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Defendant, a former mortgage loan officer and real estate broker, appealed his convictions and sentence for nine counts of wire fraud and one count of aggravated theft. Defendant's convictions stemmed from his involvement in a complex mortgage fraud scheme. The court held that negligence is not a defense to wire fraud, and evidence of lender negligence is not admissible as a defense to mortgage fraud; intentional disregard of relevant information is not a defense to wire fraud, and evidence of intentional disregard by lenders is not admissible as a defense to mortgage fraud; evidence of individual lender behavior is not admissible to disprove materiality, but evidence of general lending standards in the mortgage industry is admissible to disprove materiality; and the district court did not deny defendant the opportunity to present a complete defense. Accordingly, the court affirmed the judgment. The court concurrently filed a separate memorandum disposition rejecting other challenges to the convictions and sentences. View "United States v. Lindsey" on Justia Law

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The government challenged the district court's grant of defendant's motion to suppress statements he made during a custodial interrogation. Defendant claimed that the Miranda warnings he received were deficient because they did not tell him of his right to consult with an attorney before questioning. The court concluded that Miranda warnings need not follow a precise formulation. In this case, the Miranda warnings given to defendant adequately conveyed that he had the right to consult with an attorney before questioning even though they did not explicitly inform him of that right. The court explained that the right was reasonably inferred. Accordingly, the court reversed the suppression of defendant's statements. View "United States v. Loucious" on Justia Law
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Defendant was convicted of illegal entry in violation of 8 U.S.C. 1325 and illegal reentry in violation of 8 U.S.C. 1326, predicated on his expedited removal in 2012. The court concluded that defendant had no Fifth Amendment due process right to hire counsel in the expedited removal proceeding and that he was not prejudiced by the government’s failure to inform him of the possibility of withdrawal relief. Because defendant's 2012 removal was not fundamentally unfair, the court affirmed the section 1326 conviction and sentence for illegal reentry. Because the revocation of defendant's revocation of his supervised release was premised on the section 1326 conviction, the court also affirmed the district court's revocation. View "United States v. Peralta-Sanchez" on Justia Law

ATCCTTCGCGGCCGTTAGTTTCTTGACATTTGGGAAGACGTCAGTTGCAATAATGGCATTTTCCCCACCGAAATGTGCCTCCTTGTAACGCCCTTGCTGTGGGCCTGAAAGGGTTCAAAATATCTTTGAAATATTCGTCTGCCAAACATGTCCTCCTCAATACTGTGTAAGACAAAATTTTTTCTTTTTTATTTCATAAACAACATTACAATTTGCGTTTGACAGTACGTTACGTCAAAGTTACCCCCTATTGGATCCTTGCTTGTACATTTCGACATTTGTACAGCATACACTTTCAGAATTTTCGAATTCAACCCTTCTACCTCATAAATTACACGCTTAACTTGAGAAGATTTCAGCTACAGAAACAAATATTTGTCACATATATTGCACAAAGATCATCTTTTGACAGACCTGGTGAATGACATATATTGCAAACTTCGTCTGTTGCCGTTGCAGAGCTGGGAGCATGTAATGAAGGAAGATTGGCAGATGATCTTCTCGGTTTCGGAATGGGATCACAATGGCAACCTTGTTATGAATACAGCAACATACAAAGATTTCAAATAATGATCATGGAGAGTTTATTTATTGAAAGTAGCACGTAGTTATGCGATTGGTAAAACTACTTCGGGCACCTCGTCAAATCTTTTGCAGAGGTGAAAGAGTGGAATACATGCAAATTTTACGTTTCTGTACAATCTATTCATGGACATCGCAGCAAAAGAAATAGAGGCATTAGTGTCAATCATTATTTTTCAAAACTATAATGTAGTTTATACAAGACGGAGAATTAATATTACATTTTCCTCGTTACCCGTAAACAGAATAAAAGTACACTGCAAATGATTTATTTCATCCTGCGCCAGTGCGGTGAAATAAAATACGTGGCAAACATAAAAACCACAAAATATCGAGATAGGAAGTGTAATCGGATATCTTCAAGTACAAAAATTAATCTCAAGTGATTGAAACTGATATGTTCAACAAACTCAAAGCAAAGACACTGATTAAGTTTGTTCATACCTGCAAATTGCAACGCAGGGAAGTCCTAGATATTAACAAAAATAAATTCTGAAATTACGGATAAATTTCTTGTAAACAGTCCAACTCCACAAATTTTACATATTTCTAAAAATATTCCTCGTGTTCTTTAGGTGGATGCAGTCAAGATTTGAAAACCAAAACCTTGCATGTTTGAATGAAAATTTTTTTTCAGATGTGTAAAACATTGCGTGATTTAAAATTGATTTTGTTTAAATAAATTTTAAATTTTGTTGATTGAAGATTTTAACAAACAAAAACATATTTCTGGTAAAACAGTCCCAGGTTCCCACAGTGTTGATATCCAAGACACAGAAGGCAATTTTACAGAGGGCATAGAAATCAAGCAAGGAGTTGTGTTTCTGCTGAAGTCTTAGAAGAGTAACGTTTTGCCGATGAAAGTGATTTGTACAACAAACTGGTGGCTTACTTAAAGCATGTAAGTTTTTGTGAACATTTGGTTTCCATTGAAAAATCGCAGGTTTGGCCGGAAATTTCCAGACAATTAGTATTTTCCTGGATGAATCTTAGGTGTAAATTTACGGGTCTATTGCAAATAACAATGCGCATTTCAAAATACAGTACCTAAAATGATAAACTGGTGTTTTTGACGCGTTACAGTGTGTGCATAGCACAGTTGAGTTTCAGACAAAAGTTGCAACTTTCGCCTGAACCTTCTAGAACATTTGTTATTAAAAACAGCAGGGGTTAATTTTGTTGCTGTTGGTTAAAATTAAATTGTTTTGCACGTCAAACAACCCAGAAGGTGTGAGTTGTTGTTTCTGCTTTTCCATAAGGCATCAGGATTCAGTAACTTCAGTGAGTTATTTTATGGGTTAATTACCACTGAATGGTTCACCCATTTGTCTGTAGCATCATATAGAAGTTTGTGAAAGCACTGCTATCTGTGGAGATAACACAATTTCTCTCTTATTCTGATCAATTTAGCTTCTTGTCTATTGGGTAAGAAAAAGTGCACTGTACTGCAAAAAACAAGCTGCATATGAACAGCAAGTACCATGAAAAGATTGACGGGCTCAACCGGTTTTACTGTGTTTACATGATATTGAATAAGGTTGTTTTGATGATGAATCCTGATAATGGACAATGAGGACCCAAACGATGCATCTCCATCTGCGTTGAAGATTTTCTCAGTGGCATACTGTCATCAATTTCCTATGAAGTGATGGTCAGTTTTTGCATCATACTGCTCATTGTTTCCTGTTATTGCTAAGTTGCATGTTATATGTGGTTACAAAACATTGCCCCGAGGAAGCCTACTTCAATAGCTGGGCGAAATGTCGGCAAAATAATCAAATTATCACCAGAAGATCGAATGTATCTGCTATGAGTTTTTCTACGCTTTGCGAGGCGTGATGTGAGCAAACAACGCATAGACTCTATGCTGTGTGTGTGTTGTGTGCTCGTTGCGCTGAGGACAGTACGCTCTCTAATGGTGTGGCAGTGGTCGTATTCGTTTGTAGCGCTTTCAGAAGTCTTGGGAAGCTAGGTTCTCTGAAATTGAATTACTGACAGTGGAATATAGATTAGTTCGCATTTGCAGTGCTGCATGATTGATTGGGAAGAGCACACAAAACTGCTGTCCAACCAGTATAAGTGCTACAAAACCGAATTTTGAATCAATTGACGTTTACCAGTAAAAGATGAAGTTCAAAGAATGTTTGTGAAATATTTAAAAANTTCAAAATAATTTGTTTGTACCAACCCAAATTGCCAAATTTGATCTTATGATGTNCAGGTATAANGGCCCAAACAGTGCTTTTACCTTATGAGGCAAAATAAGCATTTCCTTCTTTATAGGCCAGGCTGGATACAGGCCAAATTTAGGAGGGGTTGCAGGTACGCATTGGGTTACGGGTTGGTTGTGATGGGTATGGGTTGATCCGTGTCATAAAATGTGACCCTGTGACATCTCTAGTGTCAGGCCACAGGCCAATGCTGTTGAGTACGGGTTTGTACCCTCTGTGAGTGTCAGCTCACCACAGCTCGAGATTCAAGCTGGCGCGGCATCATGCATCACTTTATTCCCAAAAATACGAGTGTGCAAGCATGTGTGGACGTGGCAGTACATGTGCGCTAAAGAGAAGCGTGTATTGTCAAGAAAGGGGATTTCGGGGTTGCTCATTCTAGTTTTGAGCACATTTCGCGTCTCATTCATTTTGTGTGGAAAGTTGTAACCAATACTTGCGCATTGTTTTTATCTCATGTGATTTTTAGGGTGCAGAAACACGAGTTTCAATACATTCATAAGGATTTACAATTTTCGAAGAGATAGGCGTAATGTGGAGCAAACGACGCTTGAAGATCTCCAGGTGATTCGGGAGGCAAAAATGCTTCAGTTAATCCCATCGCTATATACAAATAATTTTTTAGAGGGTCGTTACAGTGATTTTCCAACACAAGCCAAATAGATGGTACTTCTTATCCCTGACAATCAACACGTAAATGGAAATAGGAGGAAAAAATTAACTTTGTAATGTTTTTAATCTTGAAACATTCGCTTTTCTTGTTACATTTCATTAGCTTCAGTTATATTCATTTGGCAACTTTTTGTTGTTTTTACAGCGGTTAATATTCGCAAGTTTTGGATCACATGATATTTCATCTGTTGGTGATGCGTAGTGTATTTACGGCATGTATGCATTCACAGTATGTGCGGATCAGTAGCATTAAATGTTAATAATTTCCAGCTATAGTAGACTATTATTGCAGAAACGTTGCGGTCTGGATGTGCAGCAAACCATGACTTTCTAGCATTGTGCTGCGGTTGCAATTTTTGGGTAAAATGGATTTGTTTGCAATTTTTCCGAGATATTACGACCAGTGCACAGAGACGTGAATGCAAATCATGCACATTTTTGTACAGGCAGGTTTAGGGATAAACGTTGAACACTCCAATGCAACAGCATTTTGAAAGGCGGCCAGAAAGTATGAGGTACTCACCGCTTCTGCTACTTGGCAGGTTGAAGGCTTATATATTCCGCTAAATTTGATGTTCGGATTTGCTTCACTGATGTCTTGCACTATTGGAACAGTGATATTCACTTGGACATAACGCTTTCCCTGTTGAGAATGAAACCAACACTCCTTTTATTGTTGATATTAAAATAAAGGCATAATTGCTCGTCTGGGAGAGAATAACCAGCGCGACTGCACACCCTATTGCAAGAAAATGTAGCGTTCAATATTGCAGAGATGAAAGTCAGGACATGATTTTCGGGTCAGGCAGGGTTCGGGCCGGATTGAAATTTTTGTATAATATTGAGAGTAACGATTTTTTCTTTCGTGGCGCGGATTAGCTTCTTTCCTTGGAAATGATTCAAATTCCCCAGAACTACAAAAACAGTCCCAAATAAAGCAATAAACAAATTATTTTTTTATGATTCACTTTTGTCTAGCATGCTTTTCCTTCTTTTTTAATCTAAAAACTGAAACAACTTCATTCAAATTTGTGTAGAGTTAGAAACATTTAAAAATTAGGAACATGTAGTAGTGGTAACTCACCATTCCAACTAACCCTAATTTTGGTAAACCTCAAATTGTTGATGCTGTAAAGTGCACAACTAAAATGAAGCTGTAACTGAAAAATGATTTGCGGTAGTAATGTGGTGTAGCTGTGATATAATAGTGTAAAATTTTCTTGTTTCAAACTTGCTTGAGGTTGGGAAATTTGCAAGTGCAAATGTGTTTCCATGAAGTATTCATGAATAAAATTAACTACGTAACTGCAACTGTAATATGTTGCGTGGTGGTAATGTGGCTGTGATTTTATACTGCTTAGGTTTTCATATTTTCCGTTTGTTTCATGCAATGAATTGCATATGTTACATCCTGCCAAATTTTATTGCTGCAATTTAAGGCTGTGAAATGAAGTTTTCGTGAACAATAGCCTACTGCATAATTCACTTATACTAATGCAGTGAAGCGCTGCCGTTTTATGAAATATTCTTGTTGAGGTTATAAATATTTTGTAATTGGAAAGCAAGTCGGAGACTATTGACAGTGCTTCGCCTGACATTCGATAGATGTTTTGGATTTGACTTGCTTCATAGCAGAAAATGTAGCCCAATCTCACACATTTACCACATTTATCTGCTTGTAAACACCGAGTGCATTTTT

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Petitioner, convicted of attempted murders while he was under the influence of drug and alcohol, appealed the dismissal of his habeas petition. The court concluded that petitioner's petition was only partially exhausted and he should have been allowed to delete the unexhausted claims and proceed on the exhausted claims if his motion to stay and abey the case were denied. The court did not remand the case to allow petitioner the option of deleting his unexhausted claims because the district court should have granted his request to stay his case. Here, petitioner has established good cause because he was not represented by counsel in his state postconviction proceeding; at least one of petitioner's claims is not "plainly meritless;" and the state concedes that he has not engaged in intentionally dilatory litigation tactics. Accordingly, the court reversed and remanded with instructions. View "Dixon v. Baker" on Justia Law

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Defendant, a 45-year-old man, was convicted of production and possession of child pornography in violation of 18 U.S.C. 2251(a) after he took sexually explicit photos of a 16-year-old girl (J.B.). The court adopted the plain meaning of the term "use," and agreed with the district court that the evidence presented by the government sufficiently established that defendant used or employed J.B. to produce sexually explicit images. The court found defendant's theory that he was not the man depicted in the photographs unconvincing where, among other things, J.B. identified defendant as the man in the photographs and testified that no one else took the photos. Therefore, there was sufficient evidence to support the guilty verdict. The court concluded that, although defendant's sexual relationship with J.B. was legal in Washington, the production of pornography stemming from that relationship was not. The court rejected defendant's constitutional challenges of overbreadth, vagueness, violation of the Tenth Amendment, and violation of the Commerce Clause. Finally, the court rejected defendant's evidentiary challenges. Accordingly, the court affirmed the judgment. View "United States v. Laursen" on Justia Law